Back in the summer, there were column inches abound on the year of the super coach and the levels of intrigue and competition this would bring. A line-up of Conte, Klopp, Mourinho and Guardiola was exceptionally strong on paper. Chelsea, Arsenal, Liverpool and Manchester United were all in a state of flux. Only Tottenham had really given Leicester a run for their money the previous season.

Five months later it looks almost certain that there’s only going to be only one Grand National winner. Liverpool have hit The Chair and it’s not even April at Aintree yet. Arsenal have unseated their rider to the stands. Manchester City have been staggering around like a filly that flew out of the starting blocks and then lost its blinkers. Manchester United are still looking for the map of how to get to the racecourse. Tottenham threaten and are the closest challengers, but their engine has begun to splutter against Sunderland and Middlesbrough. They visit an ailing but angry Anfield next.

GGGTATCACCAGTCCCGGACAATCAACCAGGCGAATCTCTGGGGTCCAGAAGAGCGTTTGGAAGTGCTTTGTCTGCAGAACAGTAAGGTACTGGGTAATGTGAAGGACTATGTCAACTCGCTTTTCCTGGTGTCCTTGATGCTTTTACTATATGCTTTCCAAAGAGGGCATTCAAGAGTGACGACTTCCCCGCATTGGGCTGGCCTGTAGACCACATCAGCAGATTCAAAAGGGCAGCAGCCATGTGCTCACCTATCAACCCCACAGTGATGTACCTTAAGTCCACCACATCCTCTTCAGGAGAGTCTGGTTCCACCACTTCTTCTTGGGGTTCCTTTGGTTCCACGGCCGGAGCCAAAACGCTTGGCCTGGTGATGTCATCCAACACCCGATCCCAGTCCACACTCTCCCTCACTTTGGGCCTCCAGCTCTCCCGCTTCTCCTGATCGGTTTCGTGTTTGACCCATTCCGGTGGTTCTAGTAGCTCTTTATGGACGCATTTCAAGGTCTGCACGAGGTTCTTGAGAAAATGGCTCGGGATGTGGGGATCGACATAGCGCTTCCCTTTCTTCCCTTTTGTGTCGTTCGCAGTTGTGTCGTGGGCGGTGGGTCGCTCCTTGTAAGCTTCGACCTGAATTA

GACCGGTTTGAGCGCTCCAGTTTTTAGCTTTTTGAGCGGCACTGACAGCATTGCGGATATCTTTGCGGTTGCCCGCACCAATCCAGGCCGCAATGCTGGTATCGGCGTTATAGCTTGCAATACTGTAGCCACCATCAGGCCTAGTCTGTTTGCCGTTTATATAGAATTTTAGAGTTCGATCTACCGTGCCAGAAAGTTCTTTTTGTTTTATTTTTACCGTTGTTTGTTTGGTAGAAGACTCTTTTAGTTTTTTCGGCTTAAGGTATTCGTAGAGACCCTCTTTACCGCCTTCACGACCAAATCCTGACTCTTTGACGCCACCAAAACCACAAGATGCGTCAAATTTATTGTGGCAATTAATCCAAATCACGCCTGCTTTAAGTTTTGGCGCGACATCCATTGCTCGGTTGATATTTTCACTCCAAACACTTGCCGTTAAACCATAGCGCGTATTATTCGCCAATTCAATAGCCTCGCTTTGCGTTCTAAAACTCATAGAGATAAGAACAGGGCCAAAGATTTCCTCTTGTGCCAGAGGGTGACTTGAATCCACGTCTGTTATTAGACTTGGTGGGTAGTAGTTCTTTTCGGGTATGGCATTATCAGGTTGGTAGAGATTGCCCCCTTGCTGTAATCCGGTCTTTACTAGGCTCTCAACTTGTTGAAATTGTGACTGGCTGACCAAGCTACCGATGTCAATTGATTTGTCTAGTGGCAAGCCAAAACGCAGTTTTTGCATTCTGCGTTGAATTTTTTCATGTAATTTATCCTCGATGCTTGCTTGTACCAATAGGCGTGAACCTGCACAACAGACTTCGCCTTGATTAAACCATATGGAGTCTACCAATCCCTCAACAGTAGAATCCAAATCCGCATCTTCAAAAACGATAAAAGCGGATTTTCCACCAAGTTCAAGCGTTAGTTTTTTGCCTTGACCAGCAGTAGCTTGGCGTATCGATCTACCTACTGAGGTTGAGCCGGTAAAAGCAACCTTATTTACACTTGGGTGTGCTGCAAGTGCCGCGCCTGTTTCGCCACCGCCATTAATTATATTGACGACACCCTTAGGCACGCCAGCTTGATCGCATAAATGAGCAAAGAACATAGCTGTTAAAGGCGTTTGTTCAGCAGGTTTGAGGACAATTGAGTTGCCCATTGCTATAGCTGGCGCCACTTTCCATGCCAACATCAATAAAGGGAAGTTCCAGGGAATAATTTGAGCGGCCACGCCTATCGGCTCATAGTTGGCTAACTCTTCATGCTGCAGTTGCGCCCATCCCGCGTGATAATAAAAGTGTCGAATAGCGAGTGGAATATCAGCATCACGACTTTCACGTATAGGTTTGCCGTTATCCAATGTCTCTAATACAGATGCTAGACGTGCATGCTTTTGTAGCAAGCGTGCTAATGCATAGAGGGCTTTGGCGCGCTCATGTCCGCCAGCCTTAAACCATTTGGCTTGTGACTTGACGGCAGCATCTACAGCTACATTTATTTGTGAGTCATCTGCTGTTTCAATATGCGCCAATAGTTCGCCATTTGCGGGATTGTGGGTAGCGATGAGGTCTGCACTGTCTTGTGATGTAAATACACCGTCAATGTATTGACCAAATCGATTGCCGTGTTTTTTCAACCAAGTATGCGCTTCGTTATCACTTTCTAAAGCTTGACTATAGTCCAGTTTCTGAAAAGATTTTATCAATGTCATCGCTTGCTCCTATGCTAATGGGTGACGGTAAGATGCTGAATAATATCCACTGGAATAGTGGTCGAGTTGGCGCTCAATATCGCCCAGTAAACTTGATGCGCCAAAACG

For a truly thrilling duel, there has to be a true spark off the pitch as well as on it. It is all far too comfortable for Conte. He has been buying drinks for journalists at the local in Cobham over Christmas and even stealing cake off them. This really is a man who can have his cake and eat it. Charm school and ruthlessness is a good recipe. The Italian has never been under the pump in a press conference since the two reverses against Liverpool and Arsenal earlier in the season. Even the Diego Costa crisis was handed with the minimum of fuss and caused no significant collateral damage.

Conte Costa

Contrast this with Mourinho banging on about different rules in different schools and Guardiola getting prickly even after victories. Klopp’s face has run the full gamut of rage and restlessness after jittery January while Wenger has resorted to his worst playground-bully-shoving surliness. Conte may be a jack-in-the-box on the sidelines but he has been bulletproof. The man exudes an aura of control to the wider world. It doesn’t look or feel like he’s worried in the slightest. That doesn’t make for good TV drama.